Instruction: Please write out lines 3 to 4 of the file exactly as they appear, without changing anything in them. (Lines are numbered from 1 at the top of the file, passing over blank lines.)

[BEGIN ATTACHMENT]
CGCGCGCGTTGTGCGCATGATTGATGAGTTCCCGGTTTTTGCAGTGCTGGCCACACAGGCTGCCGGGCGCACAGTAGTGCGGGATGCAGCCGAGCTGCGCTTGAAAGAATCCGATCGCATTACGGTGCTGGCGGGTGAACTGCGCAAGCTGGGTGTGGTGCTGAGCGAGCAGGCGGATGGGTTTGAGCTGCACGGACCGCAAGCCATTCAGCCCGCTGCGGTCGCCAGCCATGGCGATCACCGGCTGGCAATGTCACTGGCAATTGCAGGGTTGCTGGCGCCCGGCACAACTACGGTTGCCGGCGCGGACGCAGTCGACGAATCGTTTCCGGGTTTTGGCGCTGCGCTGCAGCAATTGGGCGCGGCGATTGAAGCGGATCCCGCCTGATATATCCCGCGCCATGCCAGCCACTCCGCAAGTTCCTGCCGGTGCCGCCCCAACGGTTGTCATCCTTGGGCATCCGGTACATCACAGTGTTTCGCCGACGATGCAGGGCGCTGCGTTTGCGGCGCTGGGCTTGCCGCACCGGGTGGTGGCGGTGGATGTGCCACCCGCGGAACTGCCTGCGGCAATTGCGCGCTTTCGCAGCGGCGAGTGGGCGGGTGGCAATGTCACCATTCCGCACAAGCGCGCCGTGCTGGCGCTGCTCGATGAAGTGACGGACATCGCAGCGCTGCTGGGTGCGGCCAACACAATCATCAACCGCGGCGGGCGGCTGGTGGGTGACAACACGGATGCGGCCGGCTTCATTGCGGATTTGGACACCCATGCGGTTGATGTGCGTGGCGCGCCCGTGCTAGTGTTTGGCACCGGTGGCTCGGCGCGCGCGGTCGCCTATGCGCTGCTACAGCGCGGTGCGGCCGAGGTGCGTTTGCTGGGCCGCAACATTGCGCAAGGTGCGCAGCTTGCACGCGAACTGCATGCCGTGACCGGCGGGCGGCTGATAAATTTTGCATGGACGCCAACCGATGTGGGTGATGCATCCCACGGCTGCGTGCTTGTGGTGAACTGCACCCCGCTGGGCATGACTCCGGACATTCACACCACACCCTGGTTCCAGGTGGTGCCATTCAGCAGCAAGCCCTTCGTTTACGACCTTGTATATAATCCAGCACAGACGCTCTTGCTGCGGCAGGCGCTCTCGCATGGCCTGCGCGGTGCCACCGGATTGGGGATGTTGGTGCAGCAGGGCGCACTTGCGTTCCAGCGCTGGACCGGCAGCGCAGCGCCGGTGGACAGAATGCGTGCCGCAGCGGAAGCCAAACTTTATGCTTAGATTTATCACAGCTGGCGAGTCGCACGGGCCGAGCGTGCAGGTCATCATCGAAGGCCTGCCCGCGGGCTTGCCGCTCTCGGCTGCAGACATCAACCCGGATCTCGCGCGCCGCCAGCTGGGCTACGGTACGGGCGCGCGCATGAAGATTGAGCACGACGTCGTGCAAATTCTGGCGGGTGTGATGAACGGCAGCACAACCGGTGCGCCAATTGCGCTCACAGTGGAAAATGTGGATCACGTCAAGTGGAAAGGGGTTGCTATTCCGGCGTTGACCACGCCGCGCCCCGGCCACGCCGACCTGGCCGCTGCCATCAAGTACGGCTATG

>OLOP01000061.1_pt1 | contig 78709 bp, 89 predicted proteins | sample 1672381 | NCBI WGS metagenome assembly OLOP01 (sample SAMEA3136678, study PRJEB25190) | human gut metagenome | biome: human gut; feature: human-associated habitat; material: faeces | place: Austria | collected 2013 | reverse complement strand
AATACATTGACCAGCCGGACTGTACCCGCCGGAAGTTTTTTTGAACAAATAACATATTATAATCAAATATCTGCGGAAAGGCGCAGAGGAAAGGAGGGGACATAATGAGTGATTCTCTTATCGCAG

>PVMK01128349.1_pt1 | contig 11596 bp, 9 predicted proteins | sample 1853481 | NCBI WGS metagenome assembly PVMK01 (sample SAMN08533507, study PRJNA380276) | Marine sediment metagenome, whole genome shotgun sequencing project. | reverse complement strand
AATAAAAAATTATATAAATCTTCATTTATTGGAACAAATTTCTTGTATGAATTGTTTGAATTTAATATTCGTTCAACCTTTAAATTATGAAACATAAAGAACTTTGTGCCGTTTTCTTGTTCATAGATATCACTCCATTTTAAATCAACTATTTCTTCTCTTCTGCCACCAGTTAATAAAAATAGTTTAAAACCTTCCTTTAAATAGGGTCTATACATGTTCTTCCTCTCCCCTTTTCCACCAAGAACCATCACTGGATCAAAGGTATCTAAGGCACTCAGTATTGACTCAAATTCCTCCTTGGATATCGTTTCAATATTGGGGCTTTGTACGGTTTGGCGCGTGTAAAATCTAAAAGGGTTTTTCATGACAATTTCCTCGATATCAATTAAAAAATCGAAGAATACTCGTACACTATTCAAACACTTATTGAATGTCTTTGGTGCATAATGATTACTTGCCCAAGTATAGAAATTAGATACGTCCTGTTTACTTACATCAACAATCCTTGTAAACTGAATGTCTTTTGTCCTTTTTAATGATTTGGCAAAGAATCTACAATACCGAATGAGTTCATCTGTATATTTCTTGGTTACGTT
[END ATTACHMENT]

AATACATTGACCAGCCGGACTGTACCCGCCGGAAGTTTTTTTGAACAAATAACATATTATAATCAAATATCTGCGGAAAGGCGCAGAGGAAAGGAGGGGACATAATGAGTGATTCTCTTATCGCAG

>PVMK01128349.1_pt1 | contig 11596 bp, 9 predicted proteins | sample 1853481 | NCBI WGS metagenome assembly PVMK01 (sample SAMN08533507, study PRJNA380276) | Marine sediment metagenome, whole genome shotgun sequencing project. | reverse complement strand